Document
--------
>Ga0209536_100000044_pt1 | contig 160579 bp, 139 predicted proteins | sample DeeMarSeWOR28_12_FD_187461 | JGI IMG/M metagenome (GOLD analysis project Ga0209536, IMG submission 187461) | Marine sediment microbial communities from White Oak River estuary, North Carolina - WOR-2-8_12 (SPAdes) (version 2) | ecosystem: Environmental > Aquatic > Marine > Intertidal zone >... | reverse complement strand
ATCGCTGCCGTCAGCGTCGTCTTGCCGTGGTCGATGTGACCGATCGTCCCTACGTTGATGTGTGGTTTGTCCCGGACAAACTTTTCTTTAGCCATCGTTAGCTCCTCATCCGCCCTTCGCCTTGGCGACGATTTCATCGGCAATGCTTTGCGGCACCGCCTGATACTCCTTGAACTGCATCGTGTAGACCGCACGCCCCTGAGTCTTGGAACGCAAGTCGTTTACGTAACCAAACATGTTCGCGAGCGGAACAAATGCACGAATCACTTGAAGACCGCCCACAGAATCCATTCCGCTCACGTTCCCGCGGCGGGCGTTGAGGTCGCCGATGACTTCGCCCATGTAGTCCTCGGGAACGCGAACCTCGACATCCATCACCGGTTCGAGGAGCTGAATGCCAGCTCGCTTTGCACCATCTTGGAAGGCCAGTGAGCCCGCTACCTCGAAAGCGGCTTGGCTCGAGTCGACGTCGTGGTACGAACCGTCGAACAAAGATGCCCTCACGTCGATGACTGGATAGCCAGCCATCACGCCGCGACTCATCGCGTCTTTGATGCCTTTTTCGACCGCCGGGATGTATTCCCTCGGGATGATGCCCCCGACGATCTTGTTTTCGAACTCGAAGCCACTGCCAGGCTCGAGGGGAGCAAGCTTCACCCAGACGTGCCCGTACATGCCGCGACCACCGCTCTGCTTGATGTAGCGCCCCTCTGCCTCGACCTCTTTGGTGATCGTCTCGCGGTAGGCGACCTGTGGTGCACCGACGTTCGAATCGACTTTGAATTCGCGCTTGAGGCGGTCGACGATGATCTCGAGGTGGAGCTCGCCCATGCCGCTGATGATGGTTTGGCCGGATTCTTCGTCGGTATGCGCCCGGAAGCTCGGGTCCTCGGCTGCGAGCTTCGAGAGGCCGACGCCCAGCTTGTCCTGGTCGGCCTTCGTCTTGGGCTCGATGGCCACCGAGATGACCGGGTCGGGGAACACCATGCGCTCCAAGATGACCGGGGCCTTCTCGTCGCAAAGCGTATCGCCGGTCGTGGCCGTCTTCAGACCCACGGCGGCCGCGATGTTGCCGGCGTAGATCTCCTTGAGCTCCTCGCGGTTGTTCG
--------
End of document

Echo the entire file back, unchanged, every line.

>Ga0209536_100000044_pt1 | contig 160579 bp, 139 predicted proteins | sample DeeMarSeWOR28_12_FD_187461 | JGI IMG/M metagenome (GOLD analysis project Ga0209536, IMG submission 187461) | Marine sediment microbial communities from White Oak River estuary, North Carolina - WOR-2-8_12 (SPAdes) (version 2) | ecosystem: Environmental > Aquatic > Marine > Intertidal zone >... | reverse complement strand
ATCGCTGCCGTCAGCGTCGTCTTGCCGTGGTCGATGTGACCGATCGTCCCTACGTTGATGTGTGGTTTGTCCCGGACAAACTTTTCTTTAGCCATCGTTAGCTCCTCATCCGCCCTTCGCCTTGGCGACGATTTCATCGGCAATGCTTTGCGGCACCGCCTGATACTCCTTGAACTGCATCGTGTAGACCGCACGCCCCTGAGTCTTGGAACGCAAGTCGTTTACGTAACCAAACATGTTCGCGAGCGGAACAAATGCACGAATCACTTGAAGACCGCCCACAGAATCCATTCCGCTCACGTTCCCGCGGCGGGCGTTGAGGTCGCCGATGACTTCGCCCATGTAGTCCTCGGGAACGCGAACCTCGACATCCATCACCGGTTCGAGGAGCTGAATGCCAGCTCGCTTTGCACCATCTTGGAAGGCCAGTGAGCCCGCTACCTCGAAAGCGGCTTGGCTCGAGTCGACGTCGTGGTACGAACCGTCGAACAAAGATGCCCTCACGTCGATGACTGGATAGCCAGCCATCACGCCGCGACTCATCGCGTCTTTGATGCCTTTTTCGACCGCCGGGATGTATTCCCTCGGGATGATGCCCCCGACGATCTTGTTTTCGAACTCGAAGCCACTGCCAGGCTCGAGGGGAGCAAGCTTCACCCAGACGTGCCCGTACATGCCGCGACCACCGCTCTGCTTGATGTAGCGCCCCTCTGCCTCGACCTCTTTGGTGATCGTCTCGCGGTAGGCGACCTGTGGTGCACCGACGTTCGAATCGACTTTGAATTCGCGCTTGAGGCGGTCGACGATGATCTCGAGGTGGAGCTCGCCCATGCCGCTGATGATGGTTTGGCCGGATTCTTCGTCGGTATGCGCCCGGAAGCTCGGGTCCTCGGCTGCGAGCTTCGAGAGGCCGACGCCCAGCTTGTCCTGGTCGGCCTTCGTCTTGGGCTCGATGGCCACCGAGATGACCGGGTCGGGGAACACCATGCGCTCCAAGATGACCGGGGCCTTCTCGTCGCAAAGCGTATCGCCGGTCGTGGCCGTCTTCAGACCCACGGCGGCCGCGATGTTGCCGGCGTAGATCTCCTTGAGCTCCTCGCGGTTGTTCG